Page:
Of course I make plenty of traditional sandwiches, but this post is about some other lunch ideas we use around here.
My kids only get a 20-minute lunch break, and that includes standing in lines and packing up their stuff afterward, so they have to have a meal they can down in about ten minutes. I learned the hard way not to send foods that were too difficult to eat--I want them to get all those calories so they are fueled to learn!
Whole apples or oranges are out. I peel and/or slice everything before it goes into portion-size containers. And I cater to their individual likes. School lunch is not the time to cultivate new tastes. RJ likes celery sticks, B-- loves carrot-apple salad, M-- would rather have cold cooked veggies than fruit, with the exception of raspberries. Two like pineapple, one will eat a banana, one eats grapefruit any time, another eats asparagus, everyone likes mango. Yeah, it gets complicated.
My daily goal is to feed them some protein and a fruit or vegetable. (Thanks Mom, for letting me study your cookbooks and teaching me about complementary proteins!) The meal fills in around those essentials. I usually build each lunch around the protein element, and the kids help choose the rest. These are some recurrent themes:
- Hard-boiled eggs (sprinkled with salt)
- Deviled eggs
- Yogurt or cottage cheese
- Raw nuts
- Hummus with flatbread, or spread in a pita pocket
- Peanut butter with sliced apples and a cheese stick
- Cream cheese in a bagel
- Tuna salad, with crackers for scooping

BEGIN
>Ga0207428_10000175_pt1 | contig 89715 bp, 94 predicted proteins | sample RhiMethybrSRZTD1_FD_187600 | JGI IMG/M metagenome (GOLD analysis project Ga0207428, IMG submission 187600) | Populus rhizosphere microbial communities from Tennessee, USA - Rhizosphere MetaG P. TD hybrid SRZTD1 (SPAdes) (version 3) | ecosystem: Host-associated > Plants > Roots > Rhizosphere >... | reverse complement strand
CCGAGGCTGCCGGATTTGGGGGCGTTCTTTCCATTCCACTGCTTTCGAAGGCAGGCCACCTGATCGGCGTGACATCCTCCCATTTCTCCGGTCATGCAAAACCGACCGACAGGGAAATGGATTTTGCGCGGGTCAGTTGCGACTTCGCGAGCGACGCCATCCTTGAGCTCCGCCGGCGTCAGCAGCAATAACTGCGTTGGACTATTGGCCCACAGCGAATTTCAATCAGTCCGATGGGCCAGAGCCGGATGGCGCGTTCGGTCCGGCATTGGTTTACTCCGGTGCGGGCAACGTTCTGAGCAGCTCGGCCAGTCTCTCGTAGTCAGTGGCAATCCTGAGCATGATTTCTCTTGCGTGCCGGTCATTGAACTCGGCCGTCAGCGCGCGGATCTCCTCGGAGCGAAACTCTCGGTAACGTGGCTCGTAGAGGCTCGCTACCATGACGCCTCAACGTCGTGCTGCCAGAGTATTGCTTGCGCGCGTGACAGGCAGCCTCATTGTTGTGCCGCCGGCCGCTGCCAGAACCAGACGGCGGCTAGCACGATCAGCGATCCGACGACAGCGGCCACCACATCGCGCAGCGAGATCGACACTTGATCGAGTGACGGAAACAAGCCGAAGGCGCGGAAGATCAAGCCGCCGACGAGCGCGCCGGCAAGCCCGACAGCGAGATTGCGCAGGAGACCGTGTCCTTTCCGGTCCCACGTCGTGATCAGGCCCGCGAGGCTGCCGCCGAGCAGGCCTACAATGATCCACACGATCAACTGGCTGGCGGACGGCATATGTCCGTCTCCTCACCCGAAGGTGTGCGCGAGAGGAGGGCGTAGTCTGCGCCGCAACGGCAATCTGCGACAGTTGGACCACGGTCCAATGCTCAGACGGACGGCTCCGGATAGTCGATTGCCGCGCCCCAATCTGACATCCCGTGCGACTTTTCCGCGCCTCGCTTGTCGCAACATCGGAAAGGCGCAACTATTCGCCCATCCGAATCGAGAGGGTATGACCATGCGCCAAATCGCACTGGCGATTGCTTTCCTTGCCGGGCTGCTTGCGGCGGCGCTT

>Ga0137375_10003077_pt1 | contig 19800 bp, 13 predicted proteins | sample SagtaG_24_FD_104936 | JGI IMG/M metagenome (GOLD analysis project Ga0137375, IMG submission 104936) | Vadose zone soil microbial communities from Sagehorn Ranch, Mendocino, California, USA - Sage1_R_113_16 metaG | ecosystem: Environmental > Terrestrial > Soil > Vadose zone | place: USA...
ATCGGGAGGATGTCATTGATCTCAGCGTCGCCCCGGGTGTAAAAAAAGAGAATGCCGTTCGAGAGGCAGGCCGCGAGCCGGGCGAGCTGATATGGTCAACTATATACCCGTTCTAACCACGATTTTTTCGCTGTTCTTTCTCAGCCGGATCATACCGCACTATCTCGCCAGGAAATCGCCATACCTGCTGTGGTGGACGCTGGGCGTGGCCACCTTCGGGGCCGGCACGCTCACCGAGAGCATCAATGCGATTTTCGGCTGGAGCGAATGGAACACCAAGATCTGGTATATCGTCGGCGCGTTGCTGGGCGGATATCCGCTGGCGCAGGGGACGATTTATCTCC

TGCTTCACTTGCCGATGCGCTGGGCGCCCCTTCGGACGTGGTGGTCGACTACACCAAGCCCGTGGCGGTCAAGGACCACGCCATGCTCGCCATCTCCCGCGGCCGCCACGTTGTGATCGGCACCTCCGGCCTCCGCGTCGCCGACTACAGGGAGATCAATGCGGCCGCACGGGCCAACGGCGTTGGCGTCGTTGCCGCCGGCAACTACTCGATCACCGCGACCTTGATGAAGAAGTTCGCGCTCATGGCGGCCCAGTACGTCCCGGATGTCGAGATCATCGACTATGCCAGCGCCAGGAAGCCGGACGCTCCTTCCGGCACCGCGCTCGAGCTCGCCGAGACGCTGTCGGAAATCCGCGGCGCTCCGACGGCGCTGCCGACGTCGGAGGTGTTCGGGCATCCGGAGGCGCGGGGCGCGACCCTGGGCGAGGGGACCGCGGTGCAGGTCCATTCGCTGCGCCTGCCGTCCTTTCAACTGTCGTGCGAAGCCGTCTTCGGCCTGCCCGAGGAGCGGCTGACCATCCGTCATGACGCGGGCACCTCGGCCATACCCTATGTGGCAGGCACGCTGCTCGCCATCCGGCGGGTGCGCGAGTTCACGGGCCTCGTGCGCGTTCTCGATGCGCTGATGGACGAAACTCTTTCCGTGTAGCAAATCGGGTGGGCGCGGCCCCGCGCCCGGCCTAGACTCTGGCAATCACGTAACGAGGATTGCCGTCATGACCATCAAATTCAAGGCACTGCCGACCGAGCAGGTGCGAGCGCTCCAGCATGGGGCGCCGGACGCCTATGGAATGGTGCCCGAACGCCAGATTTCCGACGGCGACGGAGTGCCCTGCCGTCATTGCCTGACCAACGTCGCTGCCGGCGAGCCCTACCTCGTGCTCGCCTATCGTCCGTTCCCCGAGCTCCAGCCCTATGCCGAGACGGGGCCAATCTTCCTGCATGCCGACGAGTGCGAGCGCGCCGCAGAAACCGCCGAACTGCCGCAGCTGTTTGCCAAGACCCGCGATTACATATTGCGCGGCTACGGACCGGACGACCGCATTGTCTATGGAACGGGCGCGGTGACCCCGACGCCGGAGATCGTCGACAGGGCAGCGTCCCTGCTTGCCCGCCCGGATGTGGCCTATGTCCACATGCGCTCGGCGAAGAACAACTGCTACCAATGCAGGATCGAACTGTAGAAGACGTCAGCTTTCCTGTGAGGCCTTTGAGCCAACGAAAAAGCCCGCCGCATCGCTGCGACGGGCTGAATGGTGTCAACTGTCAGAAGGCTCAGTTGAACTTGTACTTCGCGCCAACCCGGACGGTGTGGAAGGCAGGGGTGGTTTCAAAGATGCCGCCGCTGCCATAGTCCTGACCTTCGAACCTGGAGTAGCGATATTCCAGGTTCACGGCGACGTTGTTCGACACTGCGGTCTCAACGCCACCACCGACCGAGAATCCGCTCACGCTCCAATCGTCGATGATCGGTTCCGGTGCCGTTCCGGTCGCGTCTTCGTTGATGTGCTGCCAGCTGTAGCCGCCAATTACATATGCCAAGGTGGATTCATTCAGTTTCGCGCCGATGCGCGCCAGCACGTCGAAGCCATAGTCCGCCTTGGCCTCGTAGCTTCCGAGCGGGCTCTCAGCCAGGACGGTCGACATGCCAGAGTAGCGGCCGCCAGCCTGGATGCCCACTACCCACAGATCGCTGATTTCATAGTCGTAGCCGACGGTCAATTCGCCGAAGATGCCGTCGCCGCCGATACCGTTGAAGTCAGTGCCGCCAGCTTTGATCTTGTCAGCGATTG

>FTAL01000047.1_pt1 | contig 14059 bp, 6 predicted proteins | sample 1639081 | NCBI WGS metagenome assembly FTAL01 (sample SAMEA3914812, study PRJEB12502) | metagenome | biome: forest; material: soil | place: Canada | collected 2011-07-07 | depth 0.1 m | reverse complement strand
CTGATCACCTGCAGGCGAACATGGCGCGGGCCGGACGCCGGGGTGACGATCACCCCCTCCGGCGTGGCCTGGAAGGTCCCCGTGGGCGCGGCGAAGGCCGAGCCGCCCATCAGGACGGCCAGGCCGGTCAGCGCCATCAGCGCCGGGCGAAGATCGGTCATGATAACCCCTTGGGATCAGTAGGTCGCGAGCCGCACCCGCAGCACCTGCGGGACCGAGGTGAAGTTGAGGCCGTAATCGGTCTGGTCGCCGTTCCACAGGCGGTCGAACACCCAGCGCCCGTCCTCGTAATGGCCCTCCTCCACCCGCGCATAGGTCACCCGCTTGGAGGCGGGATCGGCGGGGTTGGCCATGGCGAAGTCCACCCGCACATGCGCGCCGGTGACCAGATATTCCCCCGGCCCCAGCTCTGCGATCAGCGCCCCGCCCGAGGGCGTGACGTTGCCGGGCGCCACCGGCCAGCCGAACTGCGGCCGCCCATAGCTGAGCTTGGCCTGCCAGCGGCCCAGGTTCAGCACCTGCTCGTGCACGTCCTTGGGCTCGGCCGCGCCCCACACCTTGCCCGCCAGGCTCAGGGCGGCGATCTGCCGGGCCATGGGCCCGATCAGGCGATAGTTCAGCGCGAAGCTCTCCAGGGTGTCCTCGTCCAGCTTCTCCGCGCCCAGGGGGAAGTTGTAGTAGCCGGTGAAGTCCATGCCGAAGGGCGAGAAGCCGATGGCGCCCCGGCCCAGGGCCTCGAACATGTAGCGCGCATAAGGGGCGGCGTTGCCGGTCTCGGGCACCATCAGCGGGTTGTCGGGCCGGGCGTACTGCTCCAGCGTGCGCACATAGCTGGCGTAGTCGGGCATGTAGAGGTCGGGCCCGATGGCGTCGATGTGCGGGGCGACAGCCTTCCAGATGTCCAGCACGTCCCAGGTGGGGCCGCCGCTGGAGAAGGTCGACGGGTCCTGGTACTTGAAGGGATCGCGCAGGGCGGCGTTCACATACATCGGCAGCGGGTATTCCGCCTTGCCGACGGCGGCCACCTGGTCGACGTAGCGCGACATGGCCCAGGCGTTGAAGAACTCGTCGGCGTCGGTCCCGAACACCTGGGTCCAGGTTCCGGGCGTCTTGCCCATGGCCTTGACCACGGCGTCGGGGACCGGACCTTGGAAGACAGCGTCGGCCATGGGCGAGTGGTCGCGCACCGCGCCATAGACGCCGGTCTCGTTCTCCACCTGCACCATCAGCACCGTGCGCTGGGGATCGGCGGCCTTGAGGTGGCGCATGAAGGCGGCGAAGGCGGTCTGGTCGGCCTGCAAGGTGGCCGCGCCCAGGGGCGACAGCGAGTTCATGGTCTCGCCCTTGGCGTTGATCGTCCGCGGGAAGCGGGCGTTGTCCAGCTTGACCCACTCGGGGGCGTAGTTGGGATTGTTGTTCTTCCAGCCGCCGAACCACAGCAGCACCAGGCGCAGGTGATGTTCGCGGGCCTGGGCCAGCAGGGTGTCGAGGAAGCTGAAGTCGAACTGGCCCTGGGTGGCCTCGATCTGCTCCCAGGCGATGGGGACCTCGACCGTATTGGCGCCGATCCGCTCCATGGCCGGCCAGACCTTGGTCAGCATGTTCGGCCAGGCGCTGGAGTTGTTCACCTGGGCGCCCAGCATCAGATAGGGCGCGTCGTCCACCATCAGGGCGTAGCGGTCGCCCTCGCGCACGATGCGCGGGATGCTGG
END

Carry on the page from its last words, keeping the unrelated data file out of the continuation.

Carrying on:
- Cold roasted chicken or turkey
- Homemade pizza pockets
- Tortilla roll-up with cheese and refried beans
- Peanut butter on a whole wheat tortilla (sometimes with thin banana slices)
- Artisan bread with butter, and sliced cheese on the side
- Soup, chili, or chowder (in a thermos)
- Leftover pizza slice
I have even sent granola to school, in a lidded bowl. (They can get milk at school to pour over the cereal.) Popular as it may be here for breakfast, I have learned that granola is viewed dubiously at lunch. Oh, well. Good to have something for emergencies! As long as we don't have to resort to granola, we must be doing well! And, bless her heart, my pickiest girl would still rather have granola than food from the school cafeteria.
We seem to be raising three little foodies, with the help of good role models like the characters in Russell and Lillian Hoban's delightful story Bread and Jam for Frances:
|from Bread and Jam for Frances, illustrated by Lillian Hoban|